Production variables were collected from 58 broiler farms (177 barns) in Saskatchewan. Of 58 farms, 10 farms had a single barn, 15 farms had 2 barns, 18 farms had 3 barns, 10 farms had 4 barns, and the remaining 5 farms had 5 to 13 barns. The barns on 36 of 58 farms were ≥ 10 years old and 1 to 9 years old on 22 of 58 farms. Forty-seven of 58 farms had single-story barns, 5 of 58 farms had double-story barns, and the remaining 6 farms had both single- and double-story barns. Twenty-seven of 58 farms had concrete floors and the remaining farms had a combination of partial concrete, clay, sand, wood, or soil floors. The mean floor area of a barn was 4143 m2 and ranged from 743 to 14 864 m2. The median distance between processing plant and farm was 160 km, with a range of 2 to 411 km (Table I).
The mean placement on a farm was 69 048 birds, ranging from 13 000 to 217 700 birds. The mean bird density was 0.06 m2/bird, ranging from 0.04 to 0.09 m2/bird. The mean age at marketing was 37 d and ranged from 33 to 45 d. The mean market weight of a bird was 2.02 kg and ranged from 1.60 to 2.58 kg. The mean FCR was 1.83 and ranged from 1.59 to 2.22. The mean live bird production was 32.36 kg/m2 and ranged from 21.48 to 49.60 kg/m2. The mean mortality, including culled birds, was 7.04% and ranged from 1.26 to 20.7%. The mean BBW on a farm was 0.11% and ranged from 0.04% to 0.21%. The mean condemnation was 1.25% and ranged from 0.07% to 4.94%. Thirty-six of 58 farms maintained 9 d or longer downtime between flocks after cleaning and disinfection were completed. All broiler placements in Saskatchewan were supplied by 2 hatcheries and all broiler flocks were processed by 2 processing plants (Table I).
Infectious bursal disease (IBD) virus titers were positively correlated with the cumulative histologic score of the BF (r = 0.71, P = 0.0001), flock mortality (r = 0.47, P = 0.02), condemnation rates (r = 0.44, P = 0.02) and negatively correlated with BBW ratio (r = −0.79, P = 0.000001). The condemnation rates at the time of processing were negatively correlated with the downtime between flocks (r = −0.31, P = 0.02) and BBW ratio (r = −0.53, P = 0.005). There is no significant correlation between broiler breeder IBDV vaccination against bursal atrophy, BBW ratio, or IBDV titer (r = 0.25, P = 0.25; r = −0.27, P = 0.19; and r = 0.30, P = 0.19, respectively).
Confirmation of IBDV in farms was defined as the presence of 2 of 3 criteria associated with IBDV infection, namely IBDV titer, BBW ratio, or bursal atrophy on histologic examination, as already described. Birds from farms with IBDV infection had a GM titer of 4236 (1578 to 7466) to IBDV. In contrast, farms with no IBDV infection had a GM titer of 157 (2 to 788) to IBDV. Farms with IBDV infection had a BBW ratio of 0.06 (0.04 to 0.08), while farms with no IBDV infection had a BBW ratio of 0.17 (0.13 to 0.21). Farms with IBDV infection had a cumulative histologic score of 49.58 (20.30 to 58.75), while farms with no IBDV infection had a cumulative histologic score of 2.11 (0.50 to 4.75). The FCR on farms with IBDV infection was 1.87, while the FCR was 1.81 in farms with no IBDV infection. The mean mortality was 8.6% (4.35% to 20.7%) in farms with IBDV infection and 6.1% (1.26% to 18.6%) on farms with no IBDV infection. The mean condemnation rate was 1.48% (0.25% to 4.94%) on farms with IBDV infection and 1.12% (0.07% to 4.6%) on farms with no IBDV infection. The live market weight per grow area (meat production) was 29.3 kg37/m2 on farms with IBDV infection and 34.0 kg37/m2 on farms with no IBDV infection (Table II).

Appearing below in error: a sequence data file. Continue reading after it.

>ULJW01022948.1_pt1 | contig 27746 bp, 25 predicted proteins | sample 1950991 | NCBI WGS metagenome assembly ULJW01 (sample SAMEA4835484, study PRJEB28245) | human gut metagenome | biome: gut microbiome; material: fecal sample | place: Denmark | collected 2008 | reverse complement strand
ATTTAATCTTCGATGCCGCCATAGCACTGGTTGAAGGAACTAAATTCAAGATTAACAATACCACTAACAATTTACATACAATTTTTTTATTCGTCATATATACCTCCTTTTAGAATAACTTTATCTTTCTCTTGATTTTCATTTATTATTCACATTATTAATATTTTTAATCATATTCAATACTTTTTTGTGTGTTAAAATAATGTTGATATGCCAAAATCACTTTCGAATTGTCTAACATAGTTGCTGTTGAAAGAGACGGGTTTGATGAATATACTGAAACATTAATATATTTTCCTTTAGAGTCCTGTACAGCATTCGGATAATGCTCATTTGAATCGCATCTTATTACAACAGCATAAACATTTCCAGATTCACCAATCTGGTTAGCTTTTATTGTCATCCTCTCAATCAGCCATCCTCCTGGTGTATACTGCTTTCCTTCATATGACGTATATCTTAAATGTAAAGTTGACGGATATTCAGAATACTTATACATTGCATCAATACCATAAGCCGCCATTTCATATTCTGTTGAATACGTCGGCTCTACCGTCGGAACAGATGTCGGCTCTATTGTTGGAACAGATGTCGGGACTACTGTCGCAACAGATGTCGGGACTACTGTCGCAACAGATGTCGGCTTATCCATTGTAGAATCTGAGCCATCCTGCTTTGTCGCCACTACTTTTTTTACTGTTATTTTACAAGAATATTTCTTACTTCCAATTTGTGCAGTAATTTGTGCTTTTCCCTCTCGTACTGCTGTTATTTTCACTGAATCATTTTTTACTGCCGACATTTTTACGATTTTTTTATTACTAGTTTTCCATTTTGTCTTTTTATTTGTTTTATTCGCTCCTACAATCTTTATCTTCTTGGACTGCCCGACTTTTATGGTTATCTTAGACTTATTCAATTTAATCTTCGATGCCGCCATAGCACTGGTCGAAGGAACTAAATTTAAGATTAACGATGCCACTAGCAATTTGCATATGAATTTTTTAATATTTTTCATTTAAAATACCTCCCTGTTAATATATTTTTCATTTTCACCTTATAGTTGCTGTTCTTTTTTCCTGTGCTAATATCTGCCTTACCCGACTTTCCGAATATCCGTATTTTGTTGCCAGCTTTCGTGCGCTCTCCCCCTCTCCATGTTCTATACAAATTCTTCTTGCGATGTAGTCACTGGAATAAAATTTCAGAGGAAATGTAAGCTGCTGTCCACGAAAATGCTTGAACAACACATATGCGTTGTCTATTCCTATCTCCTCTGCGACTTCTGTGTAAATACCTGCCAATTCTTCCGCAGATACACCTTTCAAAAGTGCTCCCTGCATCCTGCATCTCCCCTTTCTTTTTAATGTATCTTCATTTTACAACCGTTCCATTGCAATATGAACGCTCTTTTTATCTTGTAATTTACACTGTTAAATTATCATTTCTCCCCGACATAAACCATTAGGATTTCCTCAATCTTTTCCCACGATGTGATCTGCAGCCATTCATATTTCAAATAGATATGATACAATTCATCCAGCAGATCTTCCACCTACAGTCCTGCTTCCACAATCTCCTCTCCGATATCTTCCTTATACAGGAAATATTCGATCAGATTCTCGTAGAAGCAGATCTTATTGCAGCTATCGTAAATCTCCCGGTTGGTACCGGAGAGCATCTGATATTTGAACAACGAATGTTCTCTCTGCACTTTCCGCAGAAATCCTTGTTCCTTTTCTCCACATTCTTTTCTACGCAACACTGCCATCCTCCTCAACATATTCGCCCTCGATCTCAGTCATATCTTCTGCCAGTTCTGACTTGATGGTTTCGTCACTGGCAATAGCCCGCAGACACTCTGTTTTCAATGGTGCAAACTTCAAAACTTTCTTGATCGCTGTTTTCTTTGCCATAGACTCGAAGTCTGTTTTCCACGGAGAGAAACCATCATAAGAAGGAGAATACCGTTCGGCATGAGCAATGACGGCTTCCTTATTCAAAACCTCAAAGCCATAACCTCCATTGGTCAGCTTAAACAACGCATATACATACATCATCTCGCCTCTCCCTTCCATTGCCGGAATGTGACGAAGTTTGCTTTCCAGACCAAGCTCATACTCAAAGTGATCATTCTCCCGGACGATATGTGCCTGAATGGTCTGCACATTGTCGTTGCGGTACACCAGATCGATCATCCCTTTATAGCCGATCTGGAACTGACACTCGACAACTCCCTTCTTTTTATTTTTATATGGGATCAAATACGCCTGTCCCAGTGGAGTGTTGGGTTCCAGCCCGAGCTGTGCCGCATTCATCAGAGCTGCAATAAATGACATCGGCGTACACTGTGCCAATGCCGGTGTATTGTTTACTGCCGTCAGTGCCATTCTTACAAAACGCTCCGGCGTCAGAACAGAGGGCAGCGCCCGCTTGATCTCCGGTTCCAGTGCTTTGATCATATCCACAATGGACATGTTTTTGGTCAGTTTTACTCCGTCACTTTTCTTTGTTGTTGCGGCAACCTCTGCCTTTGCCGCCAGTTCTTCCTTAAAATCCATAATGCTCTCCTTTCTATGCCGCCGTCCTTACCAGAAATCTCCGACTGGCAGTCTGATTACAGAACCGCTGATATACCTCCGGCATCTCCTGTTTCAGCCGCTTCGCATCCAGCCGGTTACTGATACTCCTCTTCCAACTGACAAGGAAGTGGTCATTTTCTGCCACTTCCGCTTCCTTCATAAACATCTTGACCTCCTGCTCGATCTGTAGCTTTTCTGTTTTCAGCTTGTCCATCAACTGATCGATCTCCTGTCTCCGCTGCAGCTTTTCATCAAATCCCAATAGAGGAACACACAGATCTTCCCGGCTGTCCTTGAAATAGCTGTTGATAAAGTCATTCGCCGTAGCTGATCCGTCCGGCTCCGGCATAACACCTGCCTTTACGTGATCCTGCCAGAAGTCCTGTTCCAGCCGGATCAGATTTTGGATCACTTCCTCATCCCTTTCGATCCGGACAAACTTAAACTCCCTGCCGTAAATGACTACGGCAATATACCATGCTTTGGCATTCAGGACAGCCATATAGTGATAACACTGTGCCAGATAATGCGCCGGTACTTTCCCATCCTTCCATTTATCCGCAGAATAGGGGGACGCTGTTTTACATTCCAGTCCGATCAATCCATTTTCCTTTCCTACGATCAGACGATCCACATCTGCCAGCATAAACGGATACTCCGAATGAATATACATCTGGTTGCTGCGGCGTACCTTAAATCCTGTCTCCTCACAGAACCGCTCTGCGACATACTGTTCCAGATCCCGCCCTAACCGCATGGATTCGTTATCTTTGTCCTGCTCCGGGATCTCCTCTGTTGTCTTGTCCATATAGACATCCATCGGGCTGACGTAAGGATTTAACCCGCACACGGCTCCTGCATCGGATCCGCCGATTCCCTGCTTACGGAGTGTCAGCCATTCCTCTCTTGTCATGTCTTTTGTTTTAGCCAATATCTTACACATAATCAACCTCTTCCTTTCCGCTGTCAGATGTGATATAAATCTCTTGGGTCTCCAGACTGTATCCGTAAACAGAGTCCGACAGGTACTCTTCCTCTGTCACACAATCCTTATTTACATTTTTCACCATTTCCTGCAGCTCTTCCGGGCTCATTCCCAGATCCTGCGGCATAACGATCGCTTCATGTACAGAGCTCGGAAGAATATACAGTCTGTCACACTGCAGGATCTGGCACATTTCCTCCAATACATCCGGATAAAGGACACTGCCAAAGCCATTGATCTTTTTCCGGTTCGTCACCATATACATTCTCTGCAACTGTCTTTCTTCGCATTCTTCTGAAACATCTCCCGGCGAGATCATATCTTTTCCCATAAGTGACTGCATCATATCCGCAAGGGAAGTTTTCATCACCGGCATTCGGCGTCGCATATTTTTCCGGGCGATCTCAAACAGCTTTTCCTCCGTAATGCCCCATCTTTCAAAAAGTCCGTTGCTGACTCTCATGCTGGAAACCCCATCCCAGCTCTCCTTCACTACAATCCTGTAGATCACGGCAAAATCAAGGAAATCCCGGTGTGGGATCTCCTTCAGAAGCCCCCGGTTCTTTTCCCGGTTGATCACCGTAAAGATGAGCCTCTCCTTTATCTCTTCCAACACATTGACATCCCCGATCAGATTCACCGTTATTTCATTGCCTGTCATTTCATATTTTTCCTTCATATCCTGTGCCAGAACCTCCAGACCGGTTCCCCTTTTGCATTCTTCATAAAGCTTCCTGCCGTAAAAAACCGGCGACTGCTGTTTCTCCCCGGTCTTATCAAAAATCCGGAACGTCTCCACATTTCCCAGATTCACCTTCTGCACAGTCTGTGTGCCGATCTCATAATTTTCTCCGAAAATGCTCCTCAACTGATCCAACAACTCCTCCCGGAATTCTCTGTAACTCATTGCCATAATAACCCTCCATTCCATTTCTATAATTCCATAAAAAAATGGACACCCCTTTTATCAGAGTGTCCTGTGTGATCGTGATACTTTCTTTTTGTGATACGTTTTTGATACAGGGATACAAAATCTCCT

On average, broiler producers repeat 6.5 production cycles per year. Based on our data (number of barns infected with IBDV, number of birds in barns infected with IBDV, difference in kg37/m2 meat production in barns with and without IBDV infection, and number of production cycles per year), the broiler chicken industry in Saskatchewan loses approximately 3.9 million kg per year due to “variant” IBDV infection. In 2014, this amount of chicken had a wholesale market value of over $13 million. (The wholesale price of chicken was $3.58/kg in 2014, according to the 2014 Annual Report of the Chicken Farmers of Canada.)
Of 58 farms studied, 10 out of 33 farms were without any sign of IBDV infection, i.e., no bursal atrophy, no IBDV detection, and low titers against IBDV in 2007 and 2009, and had an average IBDV GM titer of 42.6 (27 to 336) in 2011. In contrast, 23 out of 25 farms (92%) with a history of IBDV infection in 2007 and 2009 had an average IBDV GM titer of 4063 (1104 to 9412). Only 2 out of 25 farms (8%) with IBDV infection in both 2007 and 2009 had a GM IBDV titer in 2011 that was classified as low (< 50). These 2 farms had a GM IBDV titer of 34.5 (26 to 43). Twenty-three of 25 farms (92%) maintained IBDV infection from 2007 to 2011.
The economic impact of infectious bursal disease (IBD) on the chicken industry is difficult to assess due to the complex nature of losses associated with this disease. In addition to direct losses, IBDV infection-induced immunodeficiency in chickens opens the door to other viral, bacterial, and parasitic infections, thus inflicting heavy indirect losses due to increased morbidity, mortality, and condemnation (6). Moreover, IBD viruses are resistant to many disinfectants and environmental factors. Once a poultry house becomes contaminated with IBDV, viruses persist on the premises and disease tends to reappear in subsequent flocks (20). An effective IBDV prevention and control program must involve an effective surveillance strategy. This 5-year study was started in 2007 to investigate the prevalence and persistence of IBDV on Saskatchewan chicken farms and assess the financial impact on the chicken industry.